“The graben floor in East Africa varies from 580 m asl at L. Magadi to 1,890 m asl near L. Naivasha. Cercopithecus m. manyaraensis and C. m. kolbi are the only two subspecies of C. mitis in East Africa found on the floor of the ERV. The only kolbi known to occur on the floor of the ERV are in riverine forest at L. Elementaita (1,670 m asl), southwest Kenya (Fig. 4). This population of <100 individuals (K. Combes and P. Mwangi pers. comm.) may still have a tenuous connection with the large population on the Aberdare Range and Mt. Kenya to the east, but remains c. 65 km from the nearest known group of stuhlmanni in the Mau Forest to the west. Note, however, that an apparently dispersing, solitary, adult male stuhlmanni was camera-trapped by C. Wilkinson (pers. comm.) in open habitat in south Lake Nakuru NP, c. 35 km from the nearest kolbi.”
(Biogeography of the Gentle Monkey Cercopithecus mitis Wolf, 1822 (Primates: Cercopithecidae) in Southwest Kenya and Northwest Tanzania, and Designation of a New Subspecies Endemic to Tanzania – Thomas M. Butynski, PhD and Yvonne A. de Jong, PhD)
The Conservation status of Papio Anubis.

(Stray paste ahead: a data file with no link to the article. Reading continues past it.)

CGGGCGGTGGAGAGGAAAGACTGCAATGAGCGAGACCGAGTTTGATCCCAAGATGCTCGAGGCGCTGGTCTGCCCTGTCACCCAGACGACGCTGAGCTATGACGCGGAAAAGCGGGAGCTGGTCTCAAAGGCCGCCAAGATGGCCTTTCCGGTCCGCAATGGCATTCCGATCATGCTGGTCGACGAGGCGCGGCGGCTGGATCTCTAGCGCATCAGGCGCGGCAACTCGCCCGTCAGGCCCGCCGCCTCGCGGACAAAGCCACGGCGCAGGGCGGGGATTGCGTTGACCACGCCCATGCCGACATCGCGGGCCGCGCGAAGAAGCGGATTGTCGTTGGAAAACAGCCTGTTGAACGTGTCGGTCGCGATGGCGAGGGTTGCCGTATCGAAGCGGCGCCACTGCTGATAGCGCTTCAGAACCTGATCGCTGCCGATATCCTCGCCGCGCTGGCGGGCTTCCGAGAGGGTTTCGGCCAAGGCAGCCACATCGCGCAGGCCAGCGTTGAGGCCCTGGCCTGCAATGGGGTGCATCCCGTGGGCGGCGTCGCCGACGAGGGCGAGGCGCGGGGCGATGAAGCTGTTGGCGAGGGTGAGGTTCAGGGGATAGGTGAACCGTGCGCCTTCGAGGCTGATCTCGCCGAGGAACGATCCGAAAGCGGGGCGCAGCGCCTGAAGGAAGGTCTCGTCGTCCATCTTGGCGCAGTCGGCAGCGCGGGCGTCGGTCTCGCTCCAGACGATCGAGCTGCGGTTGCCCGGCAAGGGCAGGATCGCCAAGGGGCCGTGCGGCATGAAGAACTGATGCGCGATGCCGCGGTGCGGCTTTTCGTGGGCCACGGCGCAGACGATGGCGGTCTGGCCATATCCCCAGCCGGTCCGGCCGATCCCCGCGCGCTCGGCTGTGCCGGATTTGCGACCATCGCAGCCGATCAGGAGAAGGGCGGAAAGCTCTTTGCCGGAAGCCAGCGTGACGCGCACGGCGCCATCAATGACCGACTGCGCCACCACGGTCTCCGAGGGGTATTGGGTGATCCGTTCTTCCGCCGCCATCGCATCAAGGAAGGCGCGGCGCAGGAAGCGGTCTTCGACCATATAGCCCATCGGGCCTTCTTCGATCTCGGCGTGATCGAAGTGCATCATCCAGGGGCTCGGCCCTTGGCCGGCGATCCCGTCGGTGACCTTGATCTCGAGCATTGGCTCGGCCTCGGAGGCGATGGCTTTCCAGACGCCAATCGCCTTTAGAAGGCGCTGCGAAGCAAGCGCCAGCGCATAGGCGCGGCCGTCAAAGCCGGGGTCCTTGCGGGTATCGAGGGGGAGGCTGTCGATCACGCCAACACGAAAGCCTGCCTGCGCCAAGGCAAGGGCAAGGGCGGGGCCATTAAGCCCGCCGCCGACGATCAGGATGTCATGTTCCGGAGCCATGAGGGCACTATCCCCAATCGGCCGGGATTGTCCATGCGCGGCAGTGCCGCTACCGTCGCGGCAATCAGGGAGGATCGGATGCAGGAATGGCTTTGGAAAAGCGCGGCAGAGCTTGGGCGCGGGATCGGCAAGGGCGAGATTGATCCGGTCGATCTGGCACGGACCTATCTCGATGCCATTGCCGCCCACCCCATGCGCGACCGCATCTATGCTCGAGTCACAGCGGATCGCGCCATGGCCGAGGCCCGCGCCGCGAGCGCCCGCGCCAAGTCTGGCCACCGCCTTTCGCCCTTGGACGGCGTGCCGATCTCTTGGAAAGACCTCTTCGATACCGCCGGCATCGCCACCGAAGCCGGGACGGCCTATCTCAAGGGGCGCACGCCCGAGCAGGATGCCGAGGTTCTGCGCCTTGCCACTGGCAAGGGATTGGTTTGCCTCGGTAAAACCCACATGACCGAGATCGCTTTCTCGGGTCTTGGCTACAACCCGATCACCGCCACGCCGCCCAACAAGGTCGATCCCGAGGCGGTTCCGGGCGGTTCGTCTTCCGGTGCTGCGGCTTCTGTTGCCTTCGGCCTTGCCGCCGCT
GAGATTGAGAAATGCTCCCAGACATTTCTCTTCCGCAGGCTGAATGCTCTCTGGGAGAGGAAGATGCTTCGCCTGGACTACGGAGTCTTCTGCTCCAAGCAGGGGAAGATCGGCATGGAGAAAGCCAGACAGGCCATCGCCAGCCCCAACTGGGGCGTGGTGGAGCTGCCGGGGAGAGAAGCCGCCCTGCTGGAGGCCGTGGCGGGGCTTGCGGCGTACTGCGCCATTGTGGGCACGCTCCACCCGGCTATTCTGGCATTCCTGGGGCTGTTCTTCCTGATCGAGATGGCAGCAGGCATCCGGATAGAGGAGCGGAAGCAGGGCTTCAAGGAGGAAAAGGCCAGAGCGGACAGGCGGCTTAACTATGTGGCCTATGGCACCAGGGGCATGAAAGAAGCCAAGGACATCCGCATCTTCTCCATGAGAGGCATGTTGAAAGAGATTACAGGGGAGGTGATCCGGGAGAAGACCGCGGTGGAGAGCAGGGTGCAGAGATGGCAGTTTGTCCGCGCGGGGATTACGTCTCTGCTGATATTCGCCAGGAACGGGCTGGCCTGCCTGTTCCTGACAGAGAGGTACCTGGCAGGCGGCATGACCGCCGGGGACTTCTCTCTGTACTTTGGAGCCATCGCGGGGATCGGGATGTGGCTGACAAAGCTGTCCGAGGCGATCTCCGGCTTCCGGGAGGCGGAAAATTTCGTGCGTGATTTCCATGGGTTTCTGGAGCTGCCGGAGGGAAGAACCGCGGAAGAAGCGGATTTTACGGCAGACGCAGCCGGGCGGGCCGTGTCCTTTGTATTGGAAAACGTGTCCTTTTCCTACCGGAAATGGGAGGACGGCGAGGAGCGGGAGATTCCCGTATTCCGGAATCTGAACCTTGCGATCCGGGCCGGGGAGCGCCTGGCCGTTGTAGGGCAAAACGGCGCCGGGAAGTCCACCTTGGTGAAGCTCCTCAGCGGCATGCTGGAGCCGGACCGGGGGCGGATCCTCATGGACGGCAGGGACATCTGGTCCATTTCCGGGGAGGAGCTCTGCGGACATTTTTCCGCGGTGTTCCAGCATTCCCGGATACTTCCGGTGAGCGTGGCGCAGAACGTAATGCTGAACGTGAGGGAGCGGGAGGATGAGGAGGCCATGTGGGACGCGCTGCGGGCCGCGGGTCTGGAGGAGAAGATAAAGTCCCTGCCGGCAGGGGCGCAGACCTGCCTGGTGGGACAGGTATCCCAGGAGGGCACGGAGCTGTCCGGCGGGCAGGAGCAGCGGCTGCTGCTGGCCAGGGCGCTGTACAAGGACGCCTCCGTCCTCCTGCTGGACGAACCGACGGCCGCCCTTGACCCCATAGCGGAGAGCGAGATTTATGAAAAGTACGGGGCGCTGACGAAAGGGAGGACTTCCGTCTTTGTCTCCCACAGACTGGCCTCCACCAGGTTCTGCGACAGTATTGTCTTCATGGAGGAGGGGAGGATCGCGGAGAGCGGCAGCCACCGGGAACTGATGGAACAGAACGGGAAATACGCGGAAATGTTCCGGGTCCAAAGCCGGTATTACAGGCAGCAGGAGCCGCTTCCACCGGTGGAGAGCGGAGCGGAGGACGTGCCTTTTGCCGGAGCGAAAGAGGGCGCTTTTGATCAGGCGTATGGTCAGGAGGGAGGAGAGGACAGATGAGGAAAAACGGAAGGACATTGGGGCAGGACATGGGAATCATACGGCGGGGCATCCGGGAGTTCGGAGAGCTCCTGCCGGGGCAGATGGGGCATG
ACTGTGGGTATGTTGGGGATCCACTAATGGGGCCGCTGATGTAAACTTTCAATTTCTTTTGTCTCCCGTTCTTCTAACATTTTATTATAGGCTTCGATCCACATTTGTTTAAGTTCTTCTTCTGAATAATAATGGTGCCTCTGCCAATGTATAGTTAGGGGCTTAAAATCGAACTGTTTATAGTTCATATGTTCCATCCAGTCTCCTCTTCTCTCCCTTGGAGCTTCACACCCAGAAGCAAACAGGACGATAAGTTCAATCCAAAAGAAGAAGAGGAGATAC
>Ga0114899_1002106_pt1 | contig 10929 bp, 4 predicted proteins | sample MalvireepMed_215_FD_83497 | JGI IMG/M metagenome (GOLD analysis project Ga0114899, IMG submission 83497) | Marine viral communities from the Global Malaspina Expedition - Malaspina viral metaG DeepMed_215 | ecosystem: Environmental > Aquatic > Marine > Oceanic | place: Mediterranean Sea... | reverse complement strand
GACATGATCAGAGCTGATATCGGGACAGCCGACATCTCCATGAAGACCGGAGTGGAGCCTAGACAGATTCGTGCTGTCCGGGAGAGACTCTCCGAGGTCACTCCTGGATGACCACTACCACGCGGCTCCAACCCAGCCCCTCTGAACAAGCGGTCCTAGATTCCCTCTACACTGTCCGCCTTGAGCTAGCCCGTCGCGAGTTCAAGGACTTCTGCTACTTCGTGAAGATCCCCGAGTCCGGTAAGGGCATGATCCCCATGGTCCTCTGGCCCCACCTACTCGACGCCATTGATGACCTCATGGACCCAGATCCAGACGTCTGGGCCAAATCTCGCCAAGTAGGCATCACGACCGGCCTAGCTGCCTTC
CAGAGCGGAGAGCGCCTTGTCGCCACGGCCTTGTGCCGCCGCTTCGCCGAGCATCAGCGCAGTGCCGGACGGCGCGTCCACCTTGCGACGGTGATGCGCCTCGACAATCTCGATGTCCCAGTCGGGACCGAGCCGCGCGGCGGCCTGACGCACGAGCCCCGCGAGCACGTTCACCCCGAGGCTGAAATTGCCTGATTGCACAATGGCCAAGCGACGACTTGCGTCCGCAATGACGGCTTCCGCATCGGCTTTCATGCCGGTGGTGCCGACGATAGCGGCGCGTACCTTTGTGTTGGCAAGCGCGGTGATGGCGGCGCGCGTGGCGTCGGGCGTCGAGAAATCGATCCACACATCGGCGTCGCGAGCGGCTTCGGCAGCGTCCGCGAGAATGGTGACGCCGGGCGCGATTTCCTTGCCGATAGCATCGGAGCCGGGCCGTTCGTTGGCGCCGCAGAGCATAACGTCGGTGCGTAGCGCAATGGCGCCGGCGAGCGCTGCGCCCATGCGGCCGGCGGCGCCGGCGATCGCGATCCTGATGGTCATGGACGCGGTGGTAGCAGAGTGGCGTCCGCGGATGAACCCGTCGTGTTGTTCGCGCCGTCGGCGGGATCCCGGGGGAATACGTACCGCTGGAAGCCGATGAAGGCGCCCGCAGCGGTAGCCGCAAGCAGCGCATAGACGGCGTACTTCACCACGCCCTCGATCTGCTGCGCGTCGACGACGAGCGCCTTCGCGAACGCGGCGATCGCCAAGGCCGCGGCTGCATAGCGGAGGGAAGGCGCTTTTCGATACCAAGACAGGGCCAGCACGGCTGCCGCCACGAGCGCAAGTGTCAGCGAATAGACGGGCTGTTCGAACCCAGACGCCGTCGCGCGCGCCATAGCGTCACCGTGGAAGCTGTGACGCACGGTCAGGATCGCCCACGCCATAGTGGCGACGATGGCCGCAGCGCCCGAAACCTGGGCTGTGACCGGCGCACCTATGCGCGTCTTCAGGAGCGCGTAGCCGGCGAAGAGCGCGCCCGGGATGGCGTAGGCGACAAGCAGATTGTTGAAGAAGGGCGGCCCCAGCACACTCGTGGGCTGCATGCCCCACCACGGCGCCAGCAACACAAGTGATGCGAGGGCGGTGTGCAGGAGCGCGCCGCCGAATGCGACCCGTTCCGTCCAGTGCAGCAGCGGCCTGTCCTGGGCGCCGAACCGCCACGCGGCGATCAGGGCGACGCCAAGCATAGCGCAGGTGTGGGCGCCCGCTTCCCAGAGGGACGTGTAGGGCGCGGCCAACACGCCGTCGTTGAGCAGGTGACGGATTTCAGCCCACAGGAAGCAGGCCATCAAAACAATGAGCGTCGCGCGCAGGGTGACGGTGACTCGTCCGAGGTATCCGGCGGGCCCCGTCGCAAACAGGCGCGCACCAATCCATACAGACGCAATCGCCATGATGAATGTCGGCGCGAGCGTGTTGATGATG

Baboons belong to the group of Old World monkeys. They are found in North-Central and Eastern Africa. They inhabit open grassland near wooded areas. They are also found in moist evergreen forests and near areas of human habitation. Five species of baboons have been described: P.hamadryas, P.papio, P.anubis, P.cyanocephalus and P.ursinus. They have a lifespan of 25 – 30 years in the wild, and can live for approximately 40 – 45 years in captivity.The main species housed at the Institute of Primate Research is P.anubis(Olive baboon). These have a greenish grey hair coat cover as adults while the infants have a black coat. Unlike other baboons, they have long pointed muzzles, close set eyes, powerful jaws, thick fur except on their muzzle, a short tail and rough spots on their protruding hind quarters. The males weigh approximately 24 kg while the females weigh approximately 14.7 kg. The adult males have long hair forming a mane from the top of their heads through their shoulders, gradually shortening down the back. Olive baboons are omnivores and consume a huge variety of feed including roots, tubers, corms, fruits, leaves, flowers, birds, birds’ eggs and vertebrates (including other primates). The use of non human primates such as baboons is especially critical given their structural and physiological homology with humans. Studies previously carried out in baboons have led to major breakthroughs in the development of curative and prophylactic products to enhance disease control. Baboons are thus used as experimental models for safety, feasibility and efficacy of these products. Baboons are therefore especially to the following disciplines in IPR, Reproductive health and biology, Neuroscience (Alzheimer’s disease), Infectious diseases (Schistosomiasis and malaria). Learn more.